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Spring Quarter Office Hours: 3:00-5:00 Wednesdays and by appointment
Associate Professor Patchen Markell has wide-ranging interests in contemporary political and social theory and the history of political thought. He is especially interested in the disparate theoretical traditions that trace their roots back to Kant, Hegel, and Marx; in the political thought of Greek and Roman antiquity, as reflected in literature as well as philosophy, and its reception by later thinkers; in 19th and 20th century American political thought, especially on the Left; in the history of the intellectual self-understandings of political theorists inside and outside the discipline of political science; and in several areas of 20th-century and contemporary theory and philosophy that cut across the distinction between "continental" and "Anglo-American," including feminist and queer theory, ethics, aesthetics, and the philosophy of language. As a reader, he is committed to approaching theoretical texts not, or not only, as containers for systematically interconnected sets of propositions, but also as revealing records of an author's usually only partly successful attempt to accomplish something; for this reason, his critical engagements with the work of past and present political theorists are often diagnostic in character, and involve attention to the literary and rhetorical dimensions of theoretical texts.
Thematically, much of Markell's work has been concerned with the nature and conditions of political action and political agency, especially in relation to such other important phenomena as identity, power, and democracy. He is especially interested in the ironic turns through which over-strong visions of agency can become disempowering, as well as in the often-neglected connections between human action and the experiences of exposure, uncertainty, affectedness, and vulnerability. His first book, Bound by Recognition (2003), explored these issues through a critique of the renaissance of the Hegelian concept of "recognition" in political theory; that book was informed by Hannah Arendt's political thought, though it discussed her work only in passing. Markell's second book will be devoted to Arendt's The Human Condition, combining close reading, historical contextualization, and extensive archival research to transform our understanding of the meaning and function the concepts of labor, work, and action in Arendt's text, as well as our sense of Arendt's legacies for 21st-century political theory. That book will set the stage for two further projects: a critical and reconstructive study of the conceptions of agency, power, and rule that inform contemporary democratic theory; and, in the longer term, a project on the past and future of the critique of capitalism.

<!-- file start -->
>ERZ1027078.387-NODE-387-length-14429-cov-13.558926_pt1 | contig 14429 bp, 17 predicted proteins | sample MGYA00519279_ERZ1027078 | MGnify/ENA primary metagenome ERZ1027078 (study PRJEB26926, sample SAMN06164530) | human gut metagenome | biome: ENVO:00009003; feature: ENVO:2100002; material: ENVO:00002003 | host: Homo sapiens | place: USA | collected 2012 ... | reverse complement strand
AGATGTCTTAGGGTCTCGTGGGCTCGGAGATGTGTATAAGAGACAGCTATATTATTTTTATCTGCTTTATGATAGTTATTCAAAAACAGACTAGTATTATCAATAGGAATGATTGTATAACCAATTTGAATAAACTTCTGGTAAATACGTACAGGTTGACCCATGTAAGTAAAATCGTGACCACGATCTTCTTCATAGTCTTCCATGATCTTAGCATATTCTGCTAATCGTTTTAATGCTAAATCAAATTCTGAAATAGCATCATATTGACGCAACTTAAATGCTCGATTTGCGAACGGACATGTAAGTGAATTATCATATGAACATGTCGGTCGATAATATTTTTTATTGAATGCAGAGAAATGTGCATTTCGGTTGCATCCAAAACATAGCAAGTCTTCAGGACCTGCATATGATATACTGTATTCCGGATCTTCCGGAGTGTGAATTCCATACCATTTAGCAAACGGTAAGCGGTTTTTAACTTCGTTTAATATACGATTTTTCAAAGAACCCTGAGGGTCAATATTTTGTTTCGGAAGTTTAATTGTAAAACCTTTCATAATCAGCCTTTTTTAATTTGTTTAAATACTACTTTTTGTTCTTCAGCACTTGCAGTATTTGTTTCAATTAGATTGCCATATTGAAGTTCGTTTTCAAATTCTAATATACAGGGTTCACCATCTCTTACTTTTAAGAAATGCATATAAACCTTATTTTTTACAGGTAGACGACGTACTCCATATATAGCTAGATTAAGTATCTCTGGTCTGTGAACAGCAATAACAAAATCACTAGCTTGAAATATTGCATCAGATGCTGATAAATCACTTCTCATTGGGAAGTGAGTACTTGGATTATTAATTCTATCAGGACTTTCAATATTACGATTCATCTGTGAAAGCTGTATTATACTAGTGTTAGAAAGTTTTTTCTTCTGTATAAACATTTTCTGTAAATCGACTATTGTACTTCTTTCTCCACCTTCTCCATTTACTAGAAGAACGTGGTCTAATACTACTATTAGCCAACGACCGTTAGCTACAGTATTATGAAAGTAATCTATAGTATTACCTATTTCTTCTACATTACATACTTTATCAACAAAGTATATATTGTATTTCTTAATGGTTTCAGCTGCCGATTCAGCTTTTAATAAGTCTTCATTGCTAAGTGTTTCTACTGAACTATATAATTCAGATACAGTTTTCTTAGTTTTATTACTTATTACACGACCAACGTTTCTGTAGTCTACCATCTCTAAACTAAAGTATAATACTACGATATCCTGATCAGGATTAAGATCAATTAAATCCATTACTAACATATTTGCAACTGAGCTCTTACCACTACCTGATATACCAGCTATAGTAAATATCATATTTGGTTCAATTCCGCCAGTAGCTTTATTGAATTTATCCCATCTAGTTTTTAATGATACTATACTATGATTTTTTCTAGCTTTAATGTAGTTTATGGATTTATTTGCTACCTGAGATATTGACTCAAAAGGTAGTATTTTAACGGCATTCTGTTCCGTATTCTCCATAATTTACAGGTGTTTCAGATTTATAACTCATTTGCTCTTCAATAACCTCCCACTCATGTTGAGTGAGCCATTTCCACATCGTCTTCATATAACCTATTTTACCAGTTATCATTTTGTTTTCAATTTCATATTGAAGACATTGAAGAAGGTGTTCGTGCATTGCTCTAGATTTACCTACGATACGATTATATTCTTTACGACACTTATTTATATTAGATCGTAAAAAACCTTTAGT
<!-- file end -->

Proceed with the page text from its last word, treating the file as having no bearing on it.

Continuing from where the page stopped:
Markell is a co-director of the Project on Language, History, and Political Theory as well as the Political Theory Workshop.
Bound by Recognition (Princeton University Press, 2003).
"The Potential and the Actual: Mead, Honneth, and the 'I'," in Recognition and Power (Cambridge University Press, 2007).
"The Insufficiency of Non-Domination," Political Theory 36, No. 1 (2008): 9-36.
"Arendt's Work: On the Architecture of The Human Condition," College Literature 10 (2011): 15-44.